“Well, there you have it,” says one of the busybodies on Facebook. “Parents weren’t aware of the dangers back then as they are now, they weren’t expected to be as careful.” She went on in a follow-up comment to point out that we didn’t used to know smoking causes cancer, but now we know better, so people are expected to be more careful.

Although in discussing the children playing outside, she was a strong advocate for calling the cops — “and if it continues, call every time you see it” — she didn’t mention if she also calls the cops every time she sees someone smoking.

Because they’re expected to be more careful.

I could go on about the inanity of the comments in that discussion. Without a doubt those “ladies” did not approve of how the other family was raising their children.

This, my friends, is just one more reason why libertarianism matters: you each get the right to scar, or not scar, your children in whichever way you see fit.

At least for now.

About Rick Horowitz:
Rick is a criminal defense attorney with an office in Fresno, California. He also writes Probable Cause: The Legal Blog with the Really Low Standard of Review.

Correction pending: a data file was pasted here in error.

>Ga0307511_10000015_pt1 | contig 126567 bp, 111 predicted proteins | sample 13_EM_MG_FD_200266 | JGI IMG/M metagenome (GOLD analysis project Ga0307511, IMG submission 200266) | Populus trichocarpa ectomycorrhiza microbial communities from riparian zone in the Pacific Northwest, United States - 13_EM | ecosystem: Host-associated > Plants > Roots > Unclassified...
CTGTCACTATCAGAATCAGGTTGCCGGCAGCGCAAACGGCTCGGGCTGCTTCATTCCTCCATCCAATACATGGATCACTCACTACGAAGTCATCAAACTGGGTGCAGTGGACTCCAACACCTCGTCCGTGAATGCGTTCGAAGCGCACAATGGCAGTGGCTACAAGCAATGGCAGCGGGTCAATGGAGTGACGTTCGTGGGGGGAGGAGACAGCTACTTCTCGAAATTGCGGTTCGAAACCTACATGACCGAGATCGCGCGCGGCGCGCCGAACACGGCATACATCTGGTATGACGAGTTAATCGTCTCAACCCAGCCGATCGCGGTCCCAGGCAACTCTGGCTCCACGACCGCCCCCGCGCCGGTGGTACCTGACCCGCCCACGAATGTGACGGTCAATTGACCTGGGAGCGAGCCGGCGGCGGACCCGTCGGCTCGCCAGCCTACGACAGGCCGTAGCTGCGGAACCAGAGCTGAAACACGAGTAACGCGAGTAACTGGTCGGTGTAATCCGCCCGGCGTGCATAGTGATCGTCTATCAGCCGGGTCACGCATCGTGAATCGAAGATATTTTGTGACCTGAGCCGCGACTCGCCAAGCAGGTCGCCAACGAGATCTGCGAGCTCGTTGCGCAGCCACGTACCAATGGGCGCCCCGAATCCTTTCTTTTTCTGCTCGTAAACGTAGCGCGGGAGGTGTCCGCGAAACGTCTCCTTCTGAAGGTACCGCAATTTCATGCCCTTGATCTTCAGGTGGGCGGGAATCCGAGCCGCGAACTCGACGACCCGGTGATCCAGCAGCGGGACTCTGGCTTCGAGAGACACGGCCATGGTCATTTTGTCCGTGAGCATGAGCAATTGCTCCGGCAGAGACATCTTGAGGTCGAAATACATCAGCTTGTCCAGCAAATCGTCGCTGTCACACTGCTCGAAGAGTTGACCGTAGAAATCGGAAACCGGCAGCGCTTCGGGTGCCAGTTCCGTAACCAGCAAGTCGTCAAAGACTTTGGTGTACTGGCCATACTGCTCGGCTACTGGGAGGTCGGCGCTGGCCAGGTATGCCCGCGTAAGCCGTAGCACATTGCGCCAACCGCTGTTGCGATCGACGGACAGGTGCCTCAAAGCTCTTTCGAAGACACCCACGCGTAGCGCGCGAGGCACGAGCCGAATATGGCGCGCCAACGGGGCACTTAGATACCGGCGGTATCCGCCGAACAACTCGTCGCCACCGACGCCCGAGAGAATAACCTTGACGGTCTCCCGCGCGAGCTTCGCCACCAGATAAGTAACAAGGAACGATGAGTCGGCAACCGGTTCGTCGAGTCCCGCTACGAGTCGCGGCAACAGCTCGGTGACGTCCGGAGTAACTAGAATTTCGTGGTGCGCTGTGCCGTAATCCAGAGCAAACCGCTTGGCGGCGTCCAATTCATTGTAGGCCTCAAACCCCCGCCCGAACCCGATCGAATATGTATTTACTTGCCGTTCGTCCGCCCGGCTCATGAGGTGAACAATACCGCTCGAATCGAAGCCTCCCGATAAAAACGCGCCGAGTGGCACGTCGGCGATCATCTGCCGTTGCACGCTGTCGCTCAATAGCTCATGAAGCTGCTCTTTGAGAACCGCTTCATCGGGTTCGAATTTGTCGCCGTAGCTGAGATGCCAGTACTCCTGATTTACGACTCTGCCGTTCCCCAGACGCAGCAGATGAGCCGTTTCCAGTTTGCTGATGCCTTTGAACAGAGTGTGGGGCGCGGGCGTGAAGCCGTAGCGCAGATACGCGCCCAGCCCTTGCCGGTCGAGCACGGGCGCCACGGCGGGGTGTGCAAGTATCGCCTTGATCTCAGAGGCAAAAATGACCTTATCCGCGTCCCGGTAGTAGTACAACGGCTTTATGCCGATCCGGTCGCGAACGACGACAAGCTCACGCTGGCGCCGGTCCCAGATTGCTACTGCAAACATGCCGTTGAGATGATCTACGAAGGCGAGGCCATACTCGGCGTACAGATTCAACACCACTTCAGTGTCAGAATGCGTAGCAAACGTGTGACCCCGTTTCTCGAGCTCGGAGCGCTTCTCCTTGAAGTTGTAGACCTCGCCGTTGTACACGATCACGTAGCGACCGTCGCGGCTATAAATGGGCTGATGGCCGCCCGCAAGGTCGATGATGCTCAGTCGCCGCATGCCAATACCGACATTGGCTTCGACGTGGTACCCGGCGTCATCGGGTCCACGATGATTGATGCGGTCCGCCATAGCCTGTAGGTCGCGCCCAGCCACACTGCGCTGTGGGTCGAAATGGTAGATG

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  1. Posted June 12, 2011 at 9:36 pm | Permalink

    This post brings back fond memories of my own, playing with the other kids in the neighborhood “after the street lights came on” (which, as I recall, was supposed to be when we were supposed to come home, but evidently my aunt wasn’t too strict about the rule, or would let us keep playing so long as we checked in).

  2. Posted June 12, 2011 at 10:58 pm | Permalink

    And that summary paragraphs brings to mind some even more tragic statistics. Children are being murdered in the most heinous ways by the step fathers and boyfriends of their mothers. I can cite two heartbreaking cases in recent memory, one of which left me quite shaken when I read the court opinion about it. (1) 2 year old Samantha murdered by her mother’s boyfriend. Here’s the Indiana Supreme Court opinion. The description of her injuries is horrific; the ER doctor said it was the worst case he’d seen in 20 years.

    And right here in my own backyard, four-year old Emma Thompson was murdered by her mother’s boyfriend. Sadly, the mother was a NURSE and even helped cover up the crime. Outrageous.

  3. Amberlee Harder
    Posted June 12, 2011 at 11:18 pm | Permalink